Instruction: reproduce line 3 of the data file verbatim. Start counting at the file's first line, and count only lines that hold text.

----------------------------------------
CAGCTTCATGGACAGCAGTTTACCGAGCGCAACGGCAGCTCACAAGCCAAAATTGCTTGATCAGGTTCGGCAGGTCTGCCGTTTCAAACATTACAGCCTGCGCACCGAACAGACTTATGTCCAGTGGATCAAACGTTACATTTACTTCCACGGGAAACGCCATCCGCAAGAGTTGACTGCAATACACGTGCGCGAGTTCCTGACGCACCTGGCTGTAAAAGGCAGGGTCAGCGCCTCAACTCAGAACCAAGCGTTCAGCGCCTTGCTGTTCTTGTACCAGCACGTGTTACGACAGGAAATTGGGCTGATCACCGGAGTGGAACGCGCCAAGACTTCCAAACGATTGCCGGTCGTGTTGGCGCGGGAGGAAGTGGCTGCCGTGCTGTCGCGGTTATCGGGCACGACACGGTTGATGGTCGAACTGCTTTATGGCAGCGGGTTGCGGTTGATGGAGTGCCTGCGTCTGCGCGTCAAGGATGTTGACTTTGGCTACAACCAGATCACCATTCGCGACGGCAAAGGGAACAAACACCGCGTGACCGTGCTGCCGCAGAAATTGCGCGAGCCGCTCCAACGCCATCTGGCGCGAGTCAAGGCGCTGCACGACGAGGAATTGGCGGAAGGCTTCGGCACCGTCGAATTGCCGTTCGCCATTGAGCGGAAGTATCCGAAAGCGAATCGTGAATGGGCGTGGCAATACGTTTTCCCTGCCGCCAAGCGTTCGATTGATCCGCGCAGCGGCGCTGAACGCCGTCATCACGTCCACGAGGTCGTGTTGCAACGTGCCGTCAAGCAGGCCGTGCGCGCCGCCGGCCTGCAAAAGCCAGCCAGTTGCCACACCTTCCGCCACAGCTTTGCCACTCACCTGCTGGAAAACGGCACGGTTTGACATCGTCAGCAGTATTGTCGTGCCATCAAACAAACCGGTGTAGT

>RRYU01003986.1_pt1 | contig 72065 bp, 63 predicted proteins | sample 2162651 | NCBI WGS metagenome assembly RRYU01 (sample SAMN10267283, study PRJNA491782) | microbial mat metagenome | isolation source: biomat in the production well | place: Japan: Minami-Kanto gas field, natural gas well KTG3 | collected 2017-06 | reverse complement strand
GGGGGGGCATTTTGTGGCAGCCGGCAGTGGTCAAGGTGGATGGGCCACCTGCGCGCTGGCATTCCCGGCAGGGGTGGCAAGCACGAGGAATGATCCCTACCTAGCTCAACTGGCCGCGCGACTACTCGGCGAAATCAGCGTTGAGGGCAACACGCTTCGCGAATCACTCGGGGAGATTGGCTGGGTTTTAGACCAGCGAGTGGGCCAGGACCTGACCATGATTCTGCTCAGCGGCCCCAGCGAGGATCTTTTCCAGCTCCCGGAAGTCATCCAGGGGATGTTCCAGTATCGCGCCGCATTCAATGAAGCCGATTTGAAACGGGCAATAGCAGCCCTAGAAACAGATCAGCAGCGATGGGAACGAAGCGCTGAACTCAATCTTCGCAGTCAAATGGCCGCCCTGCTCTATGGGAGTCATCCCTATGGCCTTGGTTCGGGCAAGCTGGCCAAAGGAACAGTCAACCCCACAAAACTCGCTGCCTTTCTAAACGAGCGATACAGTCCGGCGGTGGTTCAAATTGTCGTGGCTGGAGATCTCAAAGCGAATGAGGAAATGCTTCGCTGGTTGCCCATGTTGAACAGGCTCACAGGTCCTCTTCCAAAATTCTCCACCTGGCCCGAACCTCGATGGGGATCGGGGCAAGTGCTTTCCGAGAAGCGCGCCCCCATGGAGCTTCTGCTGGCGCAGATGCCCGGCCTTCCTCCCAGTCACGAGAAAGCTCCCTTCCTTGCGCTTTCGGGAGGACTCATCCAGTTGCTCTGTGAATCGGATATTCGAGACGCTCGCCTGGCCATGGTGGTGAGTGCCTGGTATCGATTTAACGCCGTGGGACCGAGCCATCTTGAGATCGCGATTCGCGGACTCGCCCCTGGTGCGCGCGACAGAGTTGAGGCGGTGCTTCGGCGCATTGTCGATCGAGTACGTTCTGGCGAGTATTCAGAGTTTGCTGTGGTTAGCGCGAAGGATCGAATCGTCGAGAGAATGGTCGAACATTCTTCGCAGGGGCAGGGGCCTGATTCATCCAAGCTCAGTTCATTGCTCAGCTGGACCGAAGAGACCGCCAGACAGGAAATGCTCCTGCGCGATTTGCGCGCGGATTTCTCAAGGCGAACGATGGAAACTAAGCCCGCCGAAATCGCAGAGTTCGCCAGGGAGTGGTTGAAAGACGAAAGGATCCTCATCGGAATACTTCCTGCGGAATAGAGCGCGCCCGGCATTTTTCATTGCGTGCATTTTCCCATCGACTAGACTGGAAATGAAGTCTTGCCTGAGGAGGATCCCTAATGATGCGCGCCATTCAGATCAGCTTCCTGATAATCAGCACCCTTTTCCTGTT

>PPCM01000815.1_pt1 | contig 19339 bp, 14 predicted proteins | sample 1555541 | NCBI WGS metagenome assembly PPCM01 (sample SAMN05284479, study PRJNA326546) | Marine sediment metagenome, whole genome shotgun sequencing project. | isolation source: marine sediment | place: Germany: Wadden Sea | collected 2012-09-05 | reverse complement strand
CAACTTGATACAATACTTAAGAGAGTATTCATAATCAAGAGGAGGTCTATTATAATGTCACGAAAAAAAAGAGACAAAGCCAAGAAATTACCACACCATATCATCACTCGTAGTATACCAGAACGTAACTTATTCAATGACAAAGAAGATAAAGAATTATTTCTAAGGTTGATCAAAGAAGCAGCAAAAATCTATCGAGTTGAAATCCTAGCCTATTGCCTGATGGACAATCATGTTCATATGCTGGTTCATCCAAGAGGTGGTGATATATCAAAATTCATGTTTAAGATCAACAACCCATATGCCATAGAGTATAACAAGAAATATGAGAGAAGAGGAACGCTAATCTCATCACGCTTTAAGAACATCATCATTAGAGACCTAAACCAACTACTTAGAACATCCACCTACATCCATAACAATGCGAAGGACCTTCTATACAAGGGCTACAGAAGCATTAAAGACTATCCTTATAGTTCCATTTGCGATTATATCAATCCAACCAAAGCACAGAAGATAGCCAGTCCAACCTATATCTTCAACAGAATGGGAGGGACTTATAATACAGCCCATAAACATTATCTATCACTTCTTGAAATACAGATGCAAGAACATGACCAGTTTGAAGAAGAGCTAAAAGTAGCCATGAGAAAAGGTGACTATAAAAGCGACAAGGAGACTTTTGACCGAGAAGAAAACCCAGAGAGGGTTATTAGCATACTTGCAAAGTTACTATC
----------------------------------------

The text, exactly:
GGGGGGGCATTTTGTGGCAGCCGGCAGTGGTCAAGGTGGATGGGCCACCTGCGCGCTGGCATTCCCGGCAGGGGTGGCAAGCACGAGGAATGATCCCTACCTAGCTCAACTGGCCGCGCGACTACTCGGCGAAATCAGCGTTGAGGGCAACACGCTTCGCGAATCACTCGGGGAGATTGGCTGGGTTTTAGACCAGCGAGTGGGCCAGGACCTGACCATGATTCTGCTCAGCGGCCCCAGCGAGGATCTTTTCCAGCTCCCGGAAGTCATCCAGGGGATGTTCCAGTATCGCGCCGCATTCAATGAAGCCGATTTGAAACGGGCAATAGCAGCCCTAGAAACAGATCAGCAGCGATGGGAACGAAGCGCTGAACTCAATCTTCGCAGTCAAATGGCCGCCCTGCTCTATGGGAGTCATCCCTATGGCCTTGGTTCGGGCAAGCTGGCCAAAGGAACAGTCAACCCCACAAAACTCGCTGCCTTTCTAAACGAGCGATACAGTCCGGCGGTGGTTCAAATTGTCGTGGCTGGAGATCTCAAAGCGAATGAGGAAATGCTTCGCTGGTTGCCCATGTTGAACAGGCTCACAGGTCCTCTTCCAAAATTCTCCACCTGGCCCGAACCTCGATGGGGATCGGGGCAAGTGCTTTCCGAGAAGCGCGCCCCCATGGAGCTTCTGCTGGCGCAGATGCCCGGCCTTCCTCCCAGTCACGAGAAAGCTCCCTTCCTTGCGCTTTCGGGAGGACTCATCCAGTTGCTCTGTGAATCGGATATTCGAGACGCTCGCCTGGCCATGGTGGTGAGTGCCTGGTATCGATTTAACGCCGTGGGACCGAGCCATCTTGAGATCGCGATTCGCGGACTCGCCCCTGGTGCGCGCGACAGAGTTGAGGCGGTGCTTCGGCGCATTGTCGATCGAGTACGTTCTGGCGAGTATTCAGAGTTTGCTGTGGTTAGCGCGAAGGATCGAATCGTCGAGAGAATGGTCGAACATTCTTCGCAGGGGCAGGGGCCTGATTCATCCAAGCTCAGTTCATTGCTCAGCTGGACCGAAGAGACCGCCAGACAGGAAATGCTCCTGCGCGATTTGCGCGCGGATTTCTCAAGGCGAACGATGGAAACTAAGCCCGCCGAAATCGCAGAGTTCGCCAGGGAGTGGTTGAAAGACGAAAGGATCCTCATCGGAATACTTCCTGCGGAATAGAGCGCGCCCGGCATTTTTCATTGCGTGCATTTTCCCATCGACTAGACTGGAAATGAAGTCTTGCCTGAGGAGGATCCCTAATGATGCGCGCCATTCAGATCAGCTTCCTGATAATCAGCACCCTTTTCCTGTT